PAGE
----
The topic of screen time is also of interest in a school context and parents can only impose limits at home (and even that can be problematic).
In the most recent research I conducted on Secondary Student Digital Literacy, I was interested in the extent that students make use of their devices (in this case laptops), I asked students (in this case Year 12 students) to estimate the amount of time they thought they used a computer for the following purposes:
- for study at school
- study outside school
- for purposes other than study
I expected the results to be around 4 hours per day (on average) with perhaps 2 hours use in school and 2 hours use at home for things like homework and research for the next school day. Research of 10 to 17 year olds in Western Australia cited mean daily use of 3.2 hours although it was conducted a long time ago (Harris and Straker, 2000). I expected that most students would exceed the recommendation of less than two hours per day use for screen based media use; 80% of 16 year olds exceed his according to Houghton et al., 2015.
What really made me leap with surprise was the number of hours that students said they used computers which they said (when collated) that they averaged 10.72 hours per day!
The full break down meant that students thought they were using their laptops for around 4 hours at school, and more than 6 hours per day at home (although 3.19 hours of this use was school related) and the full data from the student responses is below showing what they think their average daily use of computers is:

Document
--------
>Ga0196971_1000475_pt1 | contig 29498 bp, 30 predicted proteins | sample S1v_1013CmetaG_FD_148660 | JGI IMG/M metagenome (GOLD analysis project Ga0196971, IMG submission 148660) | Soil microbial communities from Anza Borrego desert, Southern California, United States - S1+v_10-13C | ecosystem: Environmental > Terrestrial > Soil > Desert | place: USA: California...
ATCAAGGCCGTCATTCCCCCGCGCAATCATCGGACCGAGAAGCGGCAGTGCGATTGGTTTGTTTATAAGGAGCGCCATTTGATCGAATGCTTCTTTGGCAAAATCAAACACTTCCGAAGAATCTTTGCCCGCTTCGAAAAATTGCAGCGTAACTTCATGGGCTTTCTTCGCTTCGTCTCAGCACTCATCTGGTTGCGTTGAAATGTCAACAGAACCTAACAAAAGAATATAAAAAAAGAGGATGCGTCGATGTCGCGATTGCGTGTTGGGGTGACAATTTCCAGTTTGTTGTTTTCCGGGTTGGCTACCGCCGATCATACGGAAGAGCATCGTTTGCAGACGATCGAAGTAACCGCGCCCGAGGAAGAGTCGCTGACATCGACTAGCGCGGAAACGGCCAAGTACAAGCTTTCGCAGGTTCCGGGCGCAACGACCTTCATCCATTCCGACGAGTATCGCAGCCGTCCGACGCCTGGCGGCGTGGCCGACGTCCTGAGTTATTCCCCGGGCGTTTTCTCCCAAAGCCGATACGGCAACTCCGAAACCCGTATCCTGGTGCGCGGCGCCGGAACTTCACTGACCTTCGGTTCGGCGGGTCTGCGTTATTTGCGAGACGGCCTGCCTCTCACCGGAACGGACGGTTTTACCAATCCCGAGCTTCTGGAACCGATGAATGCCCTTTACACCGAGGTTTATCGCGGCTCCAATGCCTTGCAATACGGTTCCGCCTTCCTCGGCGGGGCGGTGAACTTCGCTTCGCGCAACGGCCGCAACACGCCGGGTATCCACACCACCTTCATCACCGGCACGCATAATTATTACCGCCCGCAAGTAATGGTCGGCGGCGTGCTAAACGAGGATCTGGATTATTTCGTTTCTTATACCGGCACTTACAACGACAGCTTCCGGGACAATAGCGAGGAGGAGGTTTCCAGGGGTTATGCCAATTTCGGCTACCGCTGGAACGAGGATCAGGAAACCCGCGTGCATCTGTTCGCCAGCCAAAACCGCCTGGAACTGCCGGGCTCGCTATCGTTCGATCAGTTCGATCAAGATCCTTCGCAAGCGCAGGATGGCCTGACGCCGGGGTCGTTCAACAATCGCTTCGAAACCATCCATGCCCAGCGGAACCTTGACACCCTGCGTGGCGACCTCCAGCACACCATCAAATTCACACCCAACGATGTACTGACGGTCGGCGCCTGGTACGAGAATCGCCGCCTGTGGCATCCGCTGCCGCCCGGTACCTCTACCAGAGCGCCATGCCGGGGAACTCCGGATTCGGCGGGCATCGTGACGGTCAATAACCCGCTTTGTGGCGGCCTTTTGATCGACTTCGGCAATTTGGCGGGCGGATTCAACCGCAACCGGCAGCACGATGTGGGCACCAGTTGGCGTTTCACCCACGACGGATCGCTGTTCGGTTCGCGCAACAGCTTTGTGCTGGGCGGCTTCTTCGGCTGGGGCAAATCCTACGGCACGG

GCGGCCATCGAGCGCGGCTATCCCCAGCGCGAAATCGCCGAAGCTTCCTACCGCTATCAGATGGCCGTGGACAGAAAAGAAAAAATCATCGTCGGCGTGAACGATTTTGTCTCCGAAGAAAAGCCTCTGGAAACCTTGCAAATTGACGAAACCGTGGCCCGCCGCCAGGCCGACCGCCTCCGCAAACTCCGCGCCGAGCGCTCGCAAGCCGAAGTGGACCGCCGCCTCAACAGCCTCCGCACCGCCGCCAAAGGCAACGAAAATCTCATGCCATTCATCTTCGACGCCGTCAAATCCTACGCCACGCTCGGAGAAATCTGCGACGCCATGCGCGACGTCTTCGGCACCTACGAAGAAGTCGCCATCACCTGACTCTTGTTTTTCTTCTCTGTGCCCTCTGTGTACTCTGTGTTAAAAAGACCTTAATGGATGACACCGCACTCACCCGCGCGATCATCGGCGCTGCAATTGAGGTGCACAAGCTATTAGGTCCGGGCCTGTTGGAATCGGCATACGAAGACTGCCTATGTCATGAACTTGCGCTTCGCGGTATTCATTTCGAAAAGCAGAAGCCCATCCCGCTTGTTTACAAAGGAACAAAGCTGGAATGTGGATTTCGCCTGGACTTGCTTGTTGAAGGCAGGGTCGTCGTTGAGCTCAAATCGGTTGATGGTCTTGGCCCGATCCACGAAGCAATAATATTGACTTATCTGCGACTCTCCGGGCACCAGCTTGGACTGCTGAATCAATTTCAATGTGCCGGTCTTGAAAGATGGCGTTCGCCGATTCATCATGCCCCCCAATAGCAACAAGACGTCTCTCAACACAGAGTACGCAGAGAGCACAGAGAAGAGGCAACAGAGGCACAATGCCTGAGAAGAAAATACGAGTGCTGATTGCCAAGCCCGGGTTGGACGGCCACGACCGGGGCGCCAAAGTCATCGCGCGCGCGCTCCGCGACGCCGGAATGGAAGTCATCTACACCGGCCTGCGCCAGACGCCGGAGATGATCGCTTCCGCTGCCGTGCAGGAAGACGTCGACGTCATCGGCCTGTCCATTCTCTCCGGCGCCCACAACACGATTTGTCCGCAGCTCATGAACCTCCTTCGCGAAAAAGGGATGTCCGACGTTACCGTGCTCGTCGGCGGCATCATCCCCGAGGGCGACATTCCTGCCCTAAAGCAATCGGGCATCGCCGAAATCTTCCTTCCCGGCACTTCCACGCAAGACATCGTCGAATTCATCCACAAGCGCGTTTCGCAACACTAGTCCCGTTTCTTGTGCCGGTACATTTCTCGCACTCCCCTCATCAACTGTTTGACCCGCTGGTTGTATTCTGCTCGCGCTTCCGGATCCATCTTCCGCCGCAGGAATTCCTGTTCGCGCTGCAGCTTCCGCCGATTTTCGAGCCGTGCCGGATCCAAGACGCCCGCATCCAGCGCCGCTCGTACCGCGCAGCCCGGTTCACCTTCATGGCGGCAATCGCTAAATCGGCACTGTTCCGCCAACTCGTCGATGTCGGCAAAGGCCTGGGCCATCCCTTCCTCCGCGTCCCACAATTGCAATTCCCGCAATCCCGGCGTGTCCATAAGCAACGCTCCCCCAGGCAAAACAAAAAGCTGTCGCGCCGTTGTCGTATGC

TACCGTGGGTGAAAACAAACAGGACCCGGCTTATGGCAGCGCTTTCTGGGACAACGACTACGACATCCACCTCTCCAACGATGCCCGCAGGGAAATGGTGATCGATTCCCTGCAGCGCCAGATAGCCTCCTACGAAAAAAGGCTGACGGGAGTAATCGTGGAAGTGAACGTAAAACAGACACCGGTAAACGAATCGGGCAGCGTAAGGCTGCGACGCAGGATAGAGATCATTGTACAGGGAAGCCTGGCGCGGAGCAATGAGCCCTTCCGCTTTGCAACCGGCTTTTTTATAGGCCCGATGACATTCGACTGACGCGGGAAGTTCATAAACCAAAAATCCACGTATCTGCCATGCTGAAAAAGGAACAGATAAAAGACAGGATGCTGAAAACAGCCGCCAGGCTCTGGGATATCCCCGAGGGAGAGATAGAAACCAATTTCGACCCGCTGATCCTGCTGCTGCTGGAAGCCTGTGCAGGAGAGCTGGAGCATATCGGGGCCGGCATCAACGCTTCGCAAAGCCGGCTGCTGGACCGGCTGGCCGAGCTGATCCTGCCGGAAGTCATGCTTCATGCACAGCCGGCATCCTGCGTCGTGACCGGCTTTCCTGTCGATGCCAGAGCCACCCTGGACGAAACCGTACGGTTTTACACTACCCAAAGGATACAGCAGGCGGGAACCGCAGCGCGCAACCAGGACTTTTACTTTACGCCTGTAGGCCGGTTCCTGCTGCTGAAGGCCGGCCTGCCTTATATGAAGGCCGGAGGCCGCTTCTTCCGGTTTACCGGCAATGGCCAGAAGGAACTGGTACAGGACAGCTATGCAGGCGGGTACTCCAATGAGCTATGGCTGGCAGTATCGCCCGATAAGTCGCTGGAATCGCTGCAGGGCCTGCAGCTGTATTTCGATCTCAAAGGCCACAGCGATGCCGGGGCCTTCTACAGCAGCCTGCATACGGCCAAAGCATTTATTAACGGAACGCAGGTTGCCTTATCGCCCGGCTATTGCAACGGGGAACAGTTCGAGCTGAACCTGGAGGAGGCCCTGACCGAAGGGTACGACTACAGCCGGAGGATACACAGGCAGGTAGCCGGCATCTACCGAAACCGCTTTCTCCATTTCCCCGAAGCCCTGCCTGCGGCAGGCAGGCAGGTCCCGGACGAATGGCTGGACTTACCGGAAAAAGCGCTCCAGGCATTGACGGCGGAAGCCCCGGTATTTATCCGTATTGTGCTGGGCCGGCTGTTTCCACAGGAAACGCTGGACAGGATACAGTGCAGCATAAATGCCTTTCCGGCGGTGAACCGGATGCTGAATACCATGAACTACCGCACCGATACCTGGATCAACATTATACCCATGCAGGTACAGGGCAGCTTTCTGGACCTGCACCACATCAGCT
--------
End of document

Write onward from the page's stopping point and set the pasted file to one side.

- Computer use at school = 4.1 hours
- Computer use for study outside school = 3.19 hours
- Computer use for purposes other than study = 3.43 hours
- Average student total use of a computer =10.72 hours
Now admittedly, the data was not from a non-selective comprehensive school (as we say in the UK or a "public school" in the American sense), the higher than average socio-economic characteristics of students at a fee paying international school might lead to higher frequency of use (Gui, 2007) but even so, the results vastly exceeded my preconceived ideas of what the average daily use of a school laptop would be!
This amount of use does not necessarily lead to better (overall) digital literacy so my next questions to ponder are:
- Is there a "correct" amount of screen time to deliver maximum benefit?
- If there is a "correct" amount of screen time, will it vary depending on student age?
- Is there a "best" type of computer use that will cover all aspects of Digital Literacy and enable students to develop them all?
Harris, C , Straker, L. 2000. Survey of physical ergonomics issues associated with school childrens’ use of laptop computers. International Journal of Industrial Ergonomics, Volume 26, Issue 3, September 2000, pp. 337–346
Houghton, S., Hunter, S. C., Rosenberg, M., Wood, L., Zadow, C., Martin, K., & Shilton, T. (2015). Virtually impossible: limiting Australian children and adolescents daily screen based media use. BMC Public Health, 15(1).